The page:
Honor Flight Austin takes Vietnam Vets to D.C.

50 Vietnam veterans are getting the welcome home they never received. They boarded a flight to D.C. Friday morning for Honor Flight Austin's inaugural "Welcome Home Flight."

50 Central Texas Vietnam War veterans waited in the Austin Bergstrom International Airport terminal for Honor Flight Austin's inaugural "Welcome Home Flight."

They did not know what to expect--as they never got a welcome home.

"The names they used to call you," said veteran Freddie Garcia.

Freddie Garcia was a generator-repairman, operator. He was told not to wear his uniform stateside.

"It was sad. Everybody thought it was our fault," said Garcia.

Frank Fields of Liberty Hill says it took him more than a decade to cope with his experiences.

"I had a hard time sleeping. You couldn't associate with people. You know you didn't want to be around people. You couldn't talk. People, they didn't care about it and they didn't want to know about it," said Fields.

Then, the procession began. Some veterans wiped away tears as passengers rose to their feet to cheer for them.

"It really makes you feel good inside," said veteran Tom Edge.

"It's long overdue. They still talk about more of the way they were treated when they came home then the war itself," said Allen Bergeron, Honor Flight Austin.

The purpose of the flight isn't only to thank the veterans for their service, but to send them to the nation's capital to see their memorial wall where they can read the names of those who didn't survive.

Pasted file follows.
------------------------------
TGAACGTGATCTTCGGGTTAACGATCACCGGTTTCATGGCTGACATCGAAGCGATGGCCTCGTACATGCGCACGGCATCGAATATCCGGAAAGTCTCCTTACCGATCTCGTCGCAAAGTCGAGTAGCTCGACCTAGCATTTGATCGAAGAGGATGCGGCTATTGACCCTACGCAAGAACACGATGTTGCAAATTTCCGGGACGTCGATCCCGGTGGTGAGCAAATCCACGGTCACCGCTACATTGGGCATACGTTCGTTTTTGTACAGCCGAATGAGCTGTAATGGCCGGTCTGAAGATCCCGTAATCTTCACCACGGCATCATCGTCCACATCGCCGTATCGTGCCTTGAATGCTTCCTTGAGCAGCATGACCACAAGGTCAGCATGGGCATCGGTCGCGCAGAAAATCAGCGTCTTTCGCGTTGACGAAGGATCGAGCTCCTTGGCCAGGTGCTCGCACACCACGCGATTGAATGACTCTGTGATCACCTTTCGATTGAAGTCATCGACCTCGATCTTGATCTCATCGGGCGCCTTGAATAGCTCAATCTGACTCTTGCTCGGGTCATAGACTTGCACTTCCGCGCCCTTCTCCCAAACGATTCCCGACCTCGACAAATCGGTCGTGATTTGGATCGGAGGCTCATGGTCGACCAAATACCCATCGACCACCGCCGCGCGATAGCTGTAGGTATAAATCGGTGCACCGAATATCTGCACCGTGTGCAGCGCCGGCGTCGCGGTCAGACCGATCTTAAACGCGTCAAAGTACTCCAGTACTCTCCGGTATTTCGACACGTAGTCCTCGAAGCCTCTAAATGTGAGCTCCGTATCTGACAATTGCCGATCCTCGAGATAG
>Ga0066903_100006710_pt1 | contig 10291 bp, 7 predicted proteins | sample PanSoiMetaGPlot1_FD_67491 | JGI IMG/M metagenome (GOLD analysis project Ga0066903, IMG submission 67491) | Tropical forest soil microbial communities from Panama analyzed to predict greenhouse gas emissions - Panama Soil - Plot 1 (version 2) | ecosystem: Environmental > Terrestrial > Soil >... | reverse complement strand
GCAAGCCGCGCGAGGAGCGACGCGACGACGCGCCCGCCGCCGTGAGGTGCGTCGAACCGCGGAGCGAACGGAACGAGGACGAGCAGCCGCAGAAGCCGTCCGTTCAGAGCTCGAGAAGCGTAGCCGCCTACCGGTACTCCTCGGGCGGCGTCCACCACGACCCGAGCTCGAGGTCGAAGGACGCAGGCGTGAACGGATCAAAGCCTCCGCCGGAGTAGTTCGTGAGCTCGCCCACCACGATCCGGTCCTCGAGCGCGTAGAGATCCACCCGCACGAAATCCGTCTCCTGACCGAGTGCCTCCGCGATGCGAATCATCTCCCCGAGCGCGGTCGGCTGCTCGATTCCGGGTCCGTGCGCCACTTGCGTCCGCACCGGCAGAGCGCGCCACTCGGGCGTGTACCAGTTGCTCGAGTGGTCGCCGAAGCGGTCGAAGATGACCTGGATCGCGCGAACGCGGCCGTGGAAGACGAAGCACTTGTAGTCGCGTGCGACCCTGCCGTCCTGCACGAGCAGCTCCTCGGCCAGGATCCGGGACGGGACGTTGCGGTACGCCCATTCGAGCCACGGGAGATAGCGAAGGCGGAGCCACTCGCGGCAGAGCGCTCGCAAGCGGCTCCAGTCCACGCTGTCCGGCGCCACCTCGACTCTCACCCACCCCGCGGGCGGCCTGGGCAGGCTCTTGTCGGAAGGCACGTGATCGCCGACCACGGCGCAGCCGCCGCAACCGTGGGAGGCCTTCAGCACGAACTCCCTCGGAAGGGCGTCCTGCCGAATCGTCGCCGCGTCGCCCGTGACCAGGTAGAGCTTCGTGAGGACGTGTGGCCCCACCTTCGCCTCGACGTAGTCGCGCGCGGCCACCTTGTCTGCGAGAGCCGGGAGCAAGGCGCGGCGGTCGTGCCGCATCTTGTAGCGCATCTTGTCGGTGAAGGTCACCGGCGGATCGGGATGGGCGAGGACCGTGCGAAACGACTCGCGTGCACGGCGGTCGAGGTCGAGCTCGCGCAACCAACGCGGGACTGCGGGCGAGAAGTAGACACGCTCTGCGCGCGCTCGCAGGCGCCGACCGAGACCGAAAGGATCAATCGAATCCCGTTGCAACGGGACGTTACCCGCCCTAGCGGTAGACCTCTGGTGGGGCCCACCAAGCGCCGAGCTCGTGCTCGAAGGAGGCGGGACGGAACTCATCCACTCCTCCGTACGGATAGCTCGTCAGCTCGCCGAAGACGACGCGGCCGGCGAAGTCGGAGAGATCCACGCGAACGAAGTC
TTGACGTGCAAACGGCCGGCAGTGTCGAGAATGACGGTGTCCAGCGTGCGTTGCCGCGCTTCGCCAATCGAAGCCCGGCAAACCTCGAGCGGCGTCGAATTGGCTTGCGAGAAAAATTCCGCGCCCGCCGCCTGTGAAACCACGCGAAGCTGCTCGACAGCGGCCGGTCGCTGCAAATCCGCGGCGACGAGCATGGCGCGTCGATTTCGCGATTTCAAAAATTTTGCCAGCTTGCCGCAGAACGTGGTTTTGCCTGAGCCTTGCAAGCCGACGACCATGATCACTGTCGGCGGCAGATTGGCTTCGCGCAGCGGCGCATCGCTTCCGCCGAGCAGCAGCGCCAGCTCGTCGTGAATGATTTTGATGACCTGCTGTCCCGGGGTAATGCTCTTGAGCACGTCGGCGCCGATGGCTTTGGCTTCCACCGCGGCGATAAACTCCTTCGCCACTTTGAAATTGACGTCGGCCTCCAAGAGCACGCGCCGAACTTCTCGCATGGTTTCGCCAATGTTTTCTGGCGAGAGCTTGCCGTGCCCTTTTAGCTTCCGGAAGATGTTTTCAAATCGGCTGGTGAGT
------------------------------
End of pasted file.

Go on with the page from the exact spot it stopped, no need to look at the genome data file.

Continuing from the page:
"They were all brother in arms, we ate, drank together and I miss them all," said veteran Tom Edge.

"I got five friends who got killed all at once with a detonated mine. They were all together and they blew it up," said Garcia.

Garcia visited the memorial last year.

Frank Fields has never been.

"I've had about four or five that never came back," said Fields.

Fields has stage four kidney cancer that doctors say is due to the effects of agent orange.

For Honor Flight Austin to give him the chance to visit the wall he says, "It's the greatest thing in the world besides having grandkids."

The mission continues as there is another flight scheduled for this fall.

"So we need your help to help us find every willing and able WWII Korea and now Vietnam veterans," said Bergeron.

Apply for a flight here.

Donate here.